Lower School News
By Angela Park, Senior Communications Officer
Cats, dogs, turtles, birds, jaguars, oh my! These animals are just a few of those cared for by Graded Animal Alliance (GAA). Founded in 2009, GAA is a student-led club that partners with multiple animal rescue non-governmental organizations (NGOs). These organizations include Aliança Internacional do Animal (AILA), a large animal shelter that provides life care and adoption services to stray and abused domestic animals, and Mata Ciliar, a group committed to rescuing and rehabilitating endangered wild animals.
"One of the best things about GAA is that we are proactive; we have a lot of things going on all the time," said senior and club leader Fleur V. "If we're not going on visits to local shelters, we are organizing fundraisers."
The club's most successful fundraising initiative is the famous Valentine's Day Gram. Leading up to the special day, members sell and deliver orchids, succulents, and sweets to raise funds for the club's important initiatives and partner organizations. This year, GAA raised R$1,500 and chose Mata Ciliar and the Onçafari, a jaguar preservation project, as their valentine. In December, club members visited the Onçafari project in the Pantanal region to learn more about jaguar relocation initiatives after a recent forest fire that had decimated 60% of the local flora.
"The trip to the Pantanal was something brand new and unique for the group because we were able to observe the problems wild animals face in their actual habitat," said group advisor and Athletics & Activities Supervisor Lika Kishino. "Shadowing the NGO's staff allowed our students to learn not only about wildlife but also about the people who fight for the animals every day."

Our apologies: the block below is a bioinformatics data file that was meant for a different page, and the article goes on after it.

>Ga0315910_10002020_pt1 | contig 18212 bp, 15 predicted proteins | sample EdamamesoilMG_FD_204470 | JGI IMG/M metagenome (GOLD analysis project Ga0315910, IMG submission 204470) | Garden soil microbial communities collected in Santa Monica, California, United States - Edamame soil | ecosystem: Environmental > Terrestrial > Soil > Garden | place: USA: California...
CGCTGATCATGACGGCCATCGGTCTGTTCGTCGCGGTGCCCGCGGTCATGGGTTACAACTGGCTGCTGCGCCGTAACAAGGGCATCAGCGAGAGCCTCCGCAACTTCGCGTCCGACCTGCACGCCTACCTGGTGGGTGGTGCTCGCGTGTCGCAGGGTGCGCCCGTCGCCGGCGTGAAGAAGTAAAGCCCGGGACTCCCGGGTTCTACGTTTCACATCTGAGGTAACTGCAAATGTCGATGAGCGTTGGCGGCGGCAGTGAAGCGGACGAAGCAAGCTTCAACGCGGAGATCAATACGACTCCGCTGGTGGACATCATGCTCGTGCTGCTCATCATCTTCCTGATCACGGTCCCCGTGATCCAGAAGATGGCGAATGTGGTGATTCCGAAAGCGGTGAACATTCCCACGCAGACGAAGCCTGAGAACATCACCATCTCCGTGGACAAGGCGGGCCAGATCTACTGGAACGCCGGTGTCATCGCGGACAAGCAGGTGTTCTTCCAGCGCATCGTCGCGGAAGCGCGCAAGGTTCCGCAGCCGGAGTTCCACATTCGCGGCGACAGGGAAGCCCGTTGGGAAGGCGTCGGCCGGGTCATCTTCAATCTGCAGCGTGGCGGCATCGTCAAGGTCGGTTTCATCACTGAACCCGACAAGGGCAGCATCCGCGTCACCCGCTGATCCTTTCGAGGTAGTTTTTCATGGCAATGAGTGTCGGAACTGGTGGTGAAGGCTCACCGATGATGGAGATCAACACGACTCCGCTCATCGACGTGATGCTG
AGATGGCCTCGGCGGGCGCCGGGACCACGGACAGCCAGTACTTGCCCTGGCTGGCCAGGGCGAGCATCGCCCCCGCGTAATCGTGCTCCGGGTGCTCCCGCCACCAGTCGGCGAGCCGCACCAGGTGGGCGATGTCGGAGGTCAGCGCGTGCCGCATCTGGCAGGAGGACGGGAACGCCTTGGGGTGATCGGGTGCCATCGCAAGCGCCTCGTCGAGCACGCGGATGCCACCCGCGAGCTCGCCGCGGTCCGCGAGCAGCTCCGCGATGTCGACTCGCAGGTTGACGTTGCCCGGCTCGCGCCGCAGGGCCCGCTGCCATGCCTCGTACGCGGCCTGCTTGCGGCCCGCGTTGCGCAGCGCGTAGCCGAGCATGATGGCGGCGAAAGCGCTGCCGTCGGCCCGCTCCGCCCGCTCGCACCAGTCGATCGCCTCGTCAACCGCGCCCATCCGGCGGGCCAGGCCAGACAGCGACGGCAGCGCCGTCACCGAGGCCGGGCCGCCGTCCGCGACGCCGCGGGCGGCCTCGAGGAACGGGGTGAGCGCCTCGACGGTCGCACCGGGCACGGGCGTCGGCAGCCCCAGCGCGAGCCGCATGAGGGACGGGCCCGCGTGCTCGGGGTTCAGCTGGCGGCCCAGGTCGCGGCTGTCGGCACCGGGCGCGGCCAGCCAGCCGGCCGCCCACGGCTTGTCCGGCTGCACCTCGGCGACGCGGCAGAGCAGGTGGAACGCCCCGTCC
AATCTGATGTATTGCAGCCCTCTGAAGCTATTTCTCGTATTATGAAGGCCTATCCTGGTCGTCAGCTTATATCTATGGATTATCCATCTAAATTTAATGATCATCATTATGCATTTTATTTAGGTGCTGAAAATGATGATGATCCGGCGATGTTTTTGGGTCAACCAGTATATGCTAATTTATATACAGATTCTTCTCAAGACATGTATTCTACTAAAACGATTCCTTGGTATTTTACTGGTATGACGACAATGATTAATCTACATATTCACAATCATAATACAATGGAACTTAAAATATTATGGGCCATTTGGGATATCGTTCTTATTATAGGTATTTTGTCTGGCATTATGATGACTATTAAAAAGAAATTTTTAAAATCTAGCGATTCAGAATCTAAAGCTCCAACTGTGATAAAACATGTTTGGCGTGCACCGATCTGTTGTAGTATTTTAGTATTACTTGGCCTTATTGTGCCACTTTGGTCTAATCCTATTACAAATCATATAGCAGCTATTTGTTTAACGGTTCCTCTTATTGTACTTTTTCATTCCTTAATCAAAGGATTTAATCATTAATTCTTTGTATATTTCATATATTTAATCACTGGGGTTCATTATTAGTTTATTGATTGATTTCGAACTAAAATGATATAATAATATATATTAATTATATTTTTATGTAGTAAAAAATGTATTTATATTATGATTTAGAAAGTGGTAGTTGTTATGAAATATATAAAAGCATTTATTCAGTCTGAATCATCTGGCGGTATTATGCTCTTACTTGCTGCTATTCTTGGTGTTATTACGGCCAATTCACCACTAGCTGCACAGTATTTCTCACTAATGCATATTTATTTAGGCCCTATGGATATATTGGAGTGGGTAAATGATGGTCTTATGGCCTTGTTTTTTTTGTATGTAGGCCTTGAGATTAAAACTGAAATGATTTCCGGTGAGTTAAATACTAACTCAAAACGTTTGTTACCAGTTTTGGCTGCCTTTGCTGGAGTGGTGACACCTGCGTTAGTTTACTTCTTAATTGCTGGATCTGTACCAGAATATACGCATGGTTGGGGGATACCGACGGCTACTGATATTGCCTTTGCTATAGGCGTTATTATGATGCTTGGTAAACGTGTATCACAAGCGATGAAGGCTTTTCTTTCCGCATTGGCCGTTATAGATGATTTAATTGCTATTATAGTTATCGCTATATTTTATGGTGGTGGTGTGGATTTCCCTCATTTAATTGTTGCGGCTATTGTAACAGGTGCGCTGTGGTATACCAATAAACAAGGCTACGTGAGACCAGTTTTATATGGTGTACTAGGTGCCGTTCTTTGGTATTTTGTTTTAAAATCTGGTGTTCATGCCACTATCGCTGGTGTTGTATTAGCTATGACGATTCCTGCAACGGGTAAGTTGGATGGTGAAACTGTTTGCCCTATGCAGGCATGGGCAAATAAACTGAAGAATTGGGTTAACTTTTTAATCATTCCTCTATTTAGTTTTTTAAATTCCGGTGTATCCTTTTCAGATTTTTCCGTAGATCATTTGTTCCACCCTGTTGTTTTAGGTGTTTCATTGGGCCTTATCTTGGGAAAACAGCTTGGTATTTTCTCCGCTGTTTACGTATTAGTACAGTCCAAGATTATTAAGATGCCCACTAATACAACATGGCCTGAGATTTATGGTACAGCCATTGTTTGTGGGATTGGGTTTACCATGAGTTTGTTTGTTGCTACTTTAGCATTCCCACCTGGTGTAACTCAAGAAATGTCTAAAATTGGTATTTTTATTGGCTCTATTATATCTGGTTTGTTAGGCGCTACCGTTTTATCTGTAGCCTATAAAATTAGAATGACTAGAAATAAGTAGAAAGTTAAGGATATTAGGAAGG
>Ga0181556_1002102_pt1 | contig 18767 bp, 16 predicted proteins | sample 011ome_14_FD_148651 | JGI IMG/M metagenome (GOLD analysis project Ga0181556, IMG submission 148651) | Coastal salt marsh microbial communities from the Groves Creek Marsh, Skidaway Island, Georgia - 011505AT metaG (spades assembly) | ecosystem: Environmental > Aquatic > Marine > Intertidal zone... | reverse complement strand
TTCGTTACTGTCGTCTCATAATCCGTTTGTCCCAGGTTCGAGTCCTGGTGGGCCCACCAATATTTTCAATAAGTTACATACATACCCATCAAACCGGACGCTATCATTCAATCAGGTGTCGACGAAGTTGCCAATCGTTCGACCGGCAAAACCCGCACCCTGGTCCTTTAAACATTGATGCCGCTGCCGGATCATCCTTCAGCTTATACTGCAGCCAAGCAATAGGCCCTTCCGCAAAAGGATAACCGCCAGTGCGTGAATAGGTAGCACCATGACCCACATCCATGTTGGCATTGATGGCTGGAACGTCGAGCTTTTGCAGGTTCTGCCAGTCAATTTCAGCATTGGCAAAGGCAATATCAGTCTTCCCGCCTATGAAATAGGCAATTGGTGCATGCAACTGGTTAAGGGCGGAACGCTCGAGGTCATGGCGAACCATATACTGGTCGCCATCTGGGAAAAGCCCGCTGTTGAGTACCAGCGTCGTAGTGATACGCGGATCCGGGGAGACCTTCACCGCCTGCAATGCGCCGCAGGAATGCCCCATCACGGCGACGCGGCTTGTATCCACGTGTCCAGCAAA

GAA also supports rescued animals within the local community, scheduling visits to cat and dog shelters around the area. Last September, they painted and cleaned cat cages and donated newspapers for litter boxes.
"It is always a good experience to help and care for the animals. Even small actions such as petting and showing affection improve their quality of life," beamed Fleur.
Ms. Kishino noted that students who get involved become more conscious of the problems animals face. Consequently, they display a great interest in raising awareness of animals' needs and developing fundraising strategies for partner organizations.
"I hope that from this experience students learn that even a small action can make a difference in animals' lives," said Ms. Kishino. That could be playing and making toys for the furry friends at AILA, or cleaning the labs and spaces that will become rehab enclosures."
Fleur added, "Anyone who is interested in helping animals should join the club! There are many animals that need our help."